mas through the Lawrence Bank failure.
There was a diversity ot opinion among the
store people as to tbe damage done to trade.
Some thought that trade had been materially
affected, while others believed that business
had not been influenced by the failure.
Among the responsible business men seen to
obtain their opinion was Senator TJpperman,
who said:
"Christmas in Lawrenceville has been
about the same this year as in other years.
I conld not see any great depression among
the people. The stores were as full of goods
as ever, and people crowded in them to
make tneir purchases.
"I believe that the failure of the, bank
will not atfect the district for twelve months.
It is similar to a panic. In 1873 and during
the riots Pittsburg did not feel the injury to
trade for a year. It will be the same out
here; things will run smoothly for a year.
After 12 months is over people will begin to
feel the want of money, and then the neigh
borhood and business will suffer."
Mr. William Eichenlaub said: "Yes, the
failure has in jui ed our Christmas trade. It
has not damaged the trade, however, to the
extent that was first supposed. We have
not done so much business during tbe
Christmas week as we did in former years.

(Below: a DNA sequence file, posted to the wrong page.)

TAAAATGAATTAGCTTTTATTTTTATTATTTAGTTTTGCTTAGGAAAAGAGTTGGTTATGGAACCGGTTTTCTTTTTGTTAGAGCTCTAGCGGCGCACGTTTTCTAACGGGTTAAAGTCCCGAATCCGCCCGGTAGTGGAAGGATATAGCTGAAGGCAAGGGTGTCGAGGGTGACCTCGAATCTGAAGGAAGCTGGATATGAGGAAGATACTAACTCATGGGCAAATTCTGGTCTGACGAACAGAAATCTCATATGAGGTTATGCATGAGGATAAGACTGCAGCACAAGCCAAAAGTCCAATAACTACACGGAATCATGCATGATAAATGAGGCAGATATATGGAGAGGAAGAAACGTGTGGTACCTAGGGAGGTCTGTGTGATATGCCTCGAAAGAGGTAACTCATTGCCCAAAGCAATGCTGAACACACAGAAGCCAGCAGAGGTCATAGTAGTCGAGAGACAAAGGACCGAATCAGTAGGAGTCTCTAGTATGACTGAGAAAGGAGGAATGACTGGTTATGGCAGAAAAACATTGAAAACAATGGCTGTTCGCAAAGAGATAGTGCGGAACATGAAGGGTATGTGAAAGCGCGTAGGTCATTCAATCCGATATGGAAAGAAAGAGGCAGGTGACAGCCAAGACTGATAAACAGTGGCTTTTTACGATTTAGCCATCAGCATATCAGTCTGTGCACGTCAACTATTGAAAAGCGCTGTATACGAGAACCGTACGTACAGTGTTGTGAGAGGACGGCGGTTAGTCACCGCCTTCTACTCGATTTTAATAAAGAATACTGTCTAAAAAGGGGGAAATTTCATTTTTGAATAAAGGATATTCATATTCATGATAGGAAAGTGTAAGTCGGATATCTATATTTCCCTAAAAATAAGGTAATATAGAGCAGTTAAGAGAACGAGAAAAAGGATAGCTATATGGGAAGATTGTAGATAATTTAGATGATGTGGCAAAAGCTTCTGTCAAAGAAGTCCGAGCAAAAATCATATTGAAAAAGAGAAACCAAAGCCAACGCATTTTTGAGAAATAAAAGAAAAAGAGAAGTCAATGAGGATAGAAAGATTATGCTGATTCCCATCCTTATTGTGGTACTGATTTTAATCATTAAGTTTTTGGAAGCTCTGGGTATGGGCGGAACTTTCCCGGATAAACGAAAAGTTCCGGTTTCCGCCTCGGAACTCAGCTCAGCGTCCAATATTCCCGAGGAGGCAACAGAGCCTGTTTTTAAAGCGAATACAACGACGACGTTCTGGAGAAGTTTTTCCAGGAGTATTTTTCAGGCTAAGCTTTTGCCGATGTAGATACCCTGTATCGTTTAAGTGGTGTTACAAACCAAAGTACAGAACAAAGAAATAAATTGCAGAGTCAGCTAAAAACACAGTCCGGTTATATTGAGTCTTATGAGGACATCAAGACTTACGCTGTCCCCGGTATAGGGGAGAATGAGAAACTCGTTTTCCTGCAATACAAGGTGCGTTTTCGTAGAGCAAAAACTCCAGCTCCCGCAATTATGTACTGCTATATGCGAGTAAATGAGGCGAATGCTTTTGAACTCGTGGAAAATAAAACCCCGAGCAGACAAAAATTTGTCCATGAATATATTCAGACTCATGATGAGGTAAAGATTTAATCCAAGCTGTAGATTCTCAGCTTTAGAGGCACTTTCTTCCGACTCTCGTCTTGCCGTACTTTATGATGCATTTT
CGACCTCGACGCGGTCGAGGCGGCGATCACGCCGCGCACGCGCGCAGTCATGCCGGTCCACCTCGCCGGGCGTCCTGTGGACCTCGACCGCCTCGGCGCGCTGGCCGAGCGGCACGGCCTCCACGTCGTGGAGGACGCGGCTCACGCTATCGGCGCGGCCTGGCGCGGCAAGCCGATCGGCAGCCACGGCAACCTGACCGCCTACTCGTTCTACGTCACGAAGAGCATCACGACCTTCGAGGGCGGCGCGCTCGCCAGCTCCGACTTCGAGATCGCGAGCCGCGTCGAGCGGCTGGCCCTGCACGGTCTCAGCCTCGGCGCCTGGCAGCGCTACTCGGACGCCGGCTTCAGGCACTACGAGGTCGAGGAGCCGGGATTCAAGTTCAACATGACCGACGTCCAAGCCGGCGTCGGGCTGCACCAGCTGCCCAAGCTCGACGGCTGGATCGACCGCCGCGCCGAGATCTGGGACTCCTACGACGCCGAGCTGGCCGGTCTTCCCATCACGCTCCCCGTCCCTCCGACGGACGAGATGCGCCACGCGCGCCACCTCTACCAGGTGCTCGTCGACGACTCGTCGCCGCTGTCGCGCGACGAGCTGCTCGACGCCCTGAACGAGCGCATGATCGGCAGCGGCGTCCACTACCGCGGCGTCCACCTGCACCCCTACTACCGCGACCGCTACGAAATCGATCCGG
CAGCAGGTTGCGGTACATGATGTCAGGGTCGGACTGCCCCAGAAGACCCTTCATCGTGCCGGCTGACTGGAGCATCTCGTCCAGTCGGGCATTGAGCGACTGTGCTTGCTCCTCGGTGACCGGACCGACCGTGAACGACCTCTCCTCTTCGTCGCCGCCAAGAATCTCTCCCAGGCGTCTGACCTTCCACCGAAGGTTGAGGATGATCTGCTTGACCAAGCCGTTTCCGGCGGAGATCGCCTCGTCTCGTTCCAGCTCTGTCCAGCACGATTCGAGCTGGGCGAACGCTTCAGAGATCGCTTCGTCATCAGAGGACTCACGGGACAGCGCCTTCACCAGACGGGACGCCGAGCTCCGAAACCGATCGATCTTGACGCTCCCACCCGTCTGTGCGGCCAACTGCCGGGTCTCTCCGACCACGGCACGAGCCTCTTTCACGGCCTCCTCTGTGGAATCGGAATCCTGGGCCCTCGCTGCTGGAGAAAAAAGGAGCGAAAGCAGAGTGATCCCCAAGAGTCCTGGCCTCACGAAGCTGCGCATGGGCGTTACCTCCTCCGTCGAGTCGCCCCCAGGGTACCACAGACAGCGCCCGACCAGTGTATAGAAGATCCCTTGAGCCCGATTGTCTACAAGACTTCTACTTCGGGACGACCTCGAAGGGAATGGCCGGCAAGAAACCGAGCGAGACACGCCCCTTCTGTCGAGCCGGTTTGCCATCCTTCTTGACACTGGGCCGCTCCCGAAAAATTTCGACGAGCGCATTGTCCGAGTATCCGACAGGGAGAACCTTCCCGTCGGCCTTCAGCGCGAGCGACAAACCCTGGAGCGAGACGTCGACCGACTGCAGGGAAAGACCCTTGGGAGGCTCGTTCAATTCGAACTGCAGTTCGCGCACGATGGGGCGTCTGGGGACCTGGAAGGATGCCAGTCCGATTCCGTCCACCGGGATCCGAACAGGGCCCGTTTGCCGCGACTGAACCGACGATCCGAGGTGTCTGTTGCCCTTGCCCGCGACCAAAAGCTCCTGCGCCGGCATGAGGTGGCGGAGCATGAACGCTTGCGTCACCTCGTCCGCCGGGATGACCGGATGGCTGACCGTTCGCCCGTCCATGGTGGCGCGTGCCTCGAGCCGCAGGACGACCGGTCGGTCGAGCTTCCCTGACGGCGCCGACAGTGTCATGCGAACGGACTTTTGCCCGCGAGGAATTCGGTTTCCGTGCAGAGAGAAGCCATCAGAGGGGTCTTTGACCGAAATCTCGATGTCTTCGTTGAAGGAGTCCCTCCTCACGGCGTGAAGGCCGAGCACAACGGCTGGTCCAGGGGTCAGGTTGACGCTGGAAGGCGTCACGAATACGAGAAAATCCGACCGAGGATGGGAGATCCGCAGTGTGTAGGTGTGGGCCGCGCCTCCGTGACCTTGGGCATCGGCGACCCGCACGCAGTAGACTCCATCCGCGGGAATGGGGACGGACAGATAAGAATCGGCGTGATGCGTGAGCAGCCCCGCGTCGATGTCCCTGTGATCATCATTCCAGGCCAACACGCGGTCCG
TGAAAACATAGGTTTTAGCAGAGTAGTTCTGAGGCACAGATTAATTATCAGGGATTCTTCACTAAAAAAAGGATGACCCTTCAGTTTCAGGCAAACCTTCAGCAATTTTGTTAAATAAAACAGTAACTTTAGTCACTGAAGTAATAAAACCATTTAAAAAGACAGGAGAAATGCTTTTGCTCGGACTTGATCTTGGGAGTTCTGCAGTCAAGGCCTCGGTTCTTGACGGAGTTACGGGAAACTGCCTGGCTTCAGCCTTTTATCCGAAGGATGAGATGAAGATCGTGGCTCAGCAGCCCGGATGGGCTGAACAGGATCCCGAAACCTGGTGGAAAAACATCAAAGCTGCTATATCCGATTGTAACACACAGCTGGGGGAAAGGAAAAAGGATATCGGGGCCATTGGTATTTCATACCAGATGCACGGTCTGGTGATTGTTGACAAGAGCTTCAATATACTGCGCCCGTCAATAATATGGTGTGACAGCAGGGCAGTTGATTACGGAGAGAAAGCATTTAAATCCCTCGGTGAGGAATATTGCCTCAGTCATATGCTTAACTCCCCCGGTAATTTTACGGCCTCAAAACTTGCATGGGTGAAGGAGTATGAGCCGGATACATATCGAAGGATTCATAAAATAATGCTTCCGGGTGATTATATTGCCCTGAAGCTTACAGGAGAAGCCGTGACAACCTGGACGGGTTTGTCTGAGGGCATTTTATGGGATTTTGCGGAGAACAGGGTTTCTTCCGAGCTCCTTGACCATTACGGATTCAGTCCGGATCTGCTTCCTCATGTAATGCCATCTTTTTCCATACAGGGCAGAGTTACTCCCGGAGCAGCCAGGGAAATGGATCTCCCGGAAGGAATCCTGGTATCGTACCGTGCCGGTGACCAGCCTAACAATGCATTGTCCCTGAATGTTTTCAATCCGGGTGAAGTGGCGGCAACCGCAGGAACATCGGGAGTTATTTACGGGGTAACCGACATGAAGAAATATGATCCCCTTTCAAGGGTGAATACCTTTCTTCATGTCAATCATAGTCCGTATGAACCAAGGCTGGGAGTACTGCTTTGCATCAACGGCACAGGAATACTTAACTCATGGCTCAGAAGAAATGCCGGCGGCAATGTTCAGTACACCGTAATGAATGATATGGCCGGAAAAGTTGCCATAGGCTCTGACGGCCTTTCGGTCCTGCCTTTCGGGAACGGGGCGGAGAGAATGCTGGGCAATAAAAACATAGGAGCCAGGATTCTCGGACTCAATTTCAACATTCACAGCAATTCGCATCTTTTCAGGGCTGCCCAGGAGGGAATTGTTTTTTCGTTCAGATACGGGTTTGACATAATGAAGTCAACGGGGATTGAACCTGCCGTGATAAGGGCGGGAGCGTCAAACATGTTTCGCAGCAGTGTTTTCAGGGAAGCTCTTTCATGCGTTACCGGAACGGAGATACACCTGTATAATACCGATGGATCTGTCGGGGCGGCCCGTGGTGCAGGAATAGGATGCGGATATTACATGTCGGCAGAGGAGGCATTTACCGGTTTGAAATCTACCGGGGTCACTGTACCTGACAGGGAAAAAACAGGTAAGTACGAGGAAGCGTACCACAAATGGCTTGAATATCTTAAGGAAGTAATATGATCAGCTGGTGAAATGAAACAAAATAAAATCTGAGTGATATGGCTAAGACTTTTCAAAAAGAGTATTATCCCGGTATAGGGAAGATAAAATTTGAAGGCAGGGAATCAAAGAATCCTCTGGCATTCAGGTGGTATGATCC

I think that every business man in the Fif
teenth and Sixteenth wards will indorse my
opinion by saying that the failure played
havoc with trade.
"I have not seen much distress, however,
around the neighborhood;, nor has any news
come to my ears of any unusual suffering
caused by the bank's failure. We expect to
see some injury in the district. Possibly
some of the small storekeepers will have to
go under. .How many of them are putting
forth every energy to keep their heads above
water. These small storekeepers will ulti
mately go under. This will be the only in
jury to trade."
Mr, Z. Wainwright said: "The beer
business always flourishes in spite of bank
failures, or prohibition fights. This Christ
mas has been excellent, and our future out
look is bright. Tbe only trouble in the
beer business is that people want too much
beer. There is a little depression caused by
the bank's failure in Lawrenceville but not
much. The worst feature of tbe bank's sus
pension has passed, and I believe the dis
trict will immediately recover.'
- j , 1 the toy trade -booming,
Mr.lM. VL Hatter, a toy merchant, said: